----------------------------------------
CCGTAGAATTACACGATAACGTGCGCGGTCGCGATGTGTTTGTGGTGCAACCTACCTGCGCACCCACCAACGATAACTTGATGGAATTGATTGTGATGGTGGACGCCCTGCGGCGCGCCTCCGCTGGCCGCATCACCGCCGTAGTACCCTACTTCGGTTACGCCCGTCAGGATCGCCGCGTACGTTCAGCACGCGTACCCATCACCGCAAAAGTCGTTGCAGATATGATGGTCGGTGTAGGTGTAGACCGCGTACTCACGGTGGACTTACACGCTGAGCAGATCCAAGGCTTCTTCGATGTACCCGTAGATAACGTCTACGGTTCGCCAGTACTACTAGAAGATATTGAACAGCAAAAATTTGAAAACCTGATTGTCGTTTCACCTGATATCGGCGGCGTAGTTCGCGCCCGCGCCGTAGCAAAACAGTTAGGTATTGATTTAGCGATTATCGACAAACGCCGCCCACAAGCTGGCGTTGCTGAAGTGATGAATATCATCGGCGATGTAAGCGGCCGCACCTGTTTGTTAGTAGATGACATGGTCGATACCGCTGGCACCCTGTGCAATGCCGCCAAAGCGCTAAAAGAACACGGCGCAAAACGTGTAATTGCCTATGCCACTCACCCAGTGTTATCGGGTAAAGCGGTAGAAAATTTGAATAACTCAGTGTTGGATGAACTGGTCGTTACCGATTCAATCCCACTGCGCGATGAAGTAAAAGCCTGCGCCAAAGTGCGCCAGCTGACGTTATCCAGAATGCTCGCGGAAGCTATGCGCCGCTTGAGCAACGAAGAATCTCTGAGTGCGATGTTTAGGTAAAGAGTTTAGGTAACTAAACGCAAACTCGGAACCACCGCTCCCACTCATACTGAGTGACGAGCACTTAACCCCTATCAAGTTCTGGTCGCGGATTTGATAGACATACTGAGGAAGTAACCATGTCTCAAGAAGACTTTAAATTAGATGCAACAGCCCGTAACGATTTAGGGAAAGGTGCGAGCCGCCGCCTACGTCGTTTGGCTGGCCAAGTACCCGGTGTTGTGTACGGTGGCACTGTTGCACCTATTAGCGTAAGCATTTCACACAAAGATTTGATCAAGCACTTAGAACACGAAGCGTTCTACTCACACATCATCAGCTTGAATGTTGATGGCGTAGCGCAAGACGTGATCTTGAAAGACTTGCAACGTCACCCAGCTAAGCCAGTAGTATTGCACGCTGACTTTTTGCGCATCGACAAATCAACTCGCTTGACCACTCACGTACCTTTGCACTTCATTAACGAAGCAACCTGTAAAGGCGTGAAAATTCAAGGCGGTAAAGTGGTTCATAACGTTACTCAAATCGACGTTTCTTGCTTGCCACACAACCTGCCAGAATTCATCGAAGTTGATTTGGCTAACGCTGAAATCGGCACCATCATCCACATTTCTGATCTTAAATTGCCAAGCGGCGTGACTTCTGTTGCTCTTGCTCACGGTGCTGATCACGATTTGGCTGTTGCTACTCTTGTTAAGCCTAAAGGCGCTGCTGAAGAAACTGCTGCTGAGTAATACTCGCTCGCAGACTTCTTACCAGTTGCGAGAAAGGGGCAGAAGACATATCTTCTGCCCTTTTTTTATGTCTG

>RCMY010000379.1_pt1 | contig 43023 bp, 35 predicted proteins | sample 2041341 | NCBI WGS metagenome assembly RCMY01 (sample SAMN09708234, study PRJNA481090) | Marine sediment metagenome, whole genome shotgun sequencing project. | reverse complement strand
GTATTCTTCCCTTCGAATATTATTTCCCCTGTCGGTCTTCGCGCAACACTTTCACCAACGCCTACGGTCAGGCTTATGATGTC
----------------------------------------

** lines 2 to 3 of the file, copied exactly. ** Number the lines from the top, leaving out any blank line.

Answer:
>RCMY010000379.1_pt1 | contig 43023 bp, 35 predicted proteins | sample 2041341 | NCBI WGS metagenome assembly RCMY01 (sample SAMN09708234, study PRJNA481090) | Marine sediment metagenome, whole genome shotgun sequencing project. | reverse complement strand
GTATTCTTCCCTTCGAATATTATTTCCCCTGTCGGTCTTCGCGCAACACTTTCACCAACGCCTACGGTCAGGCTTATGATGTC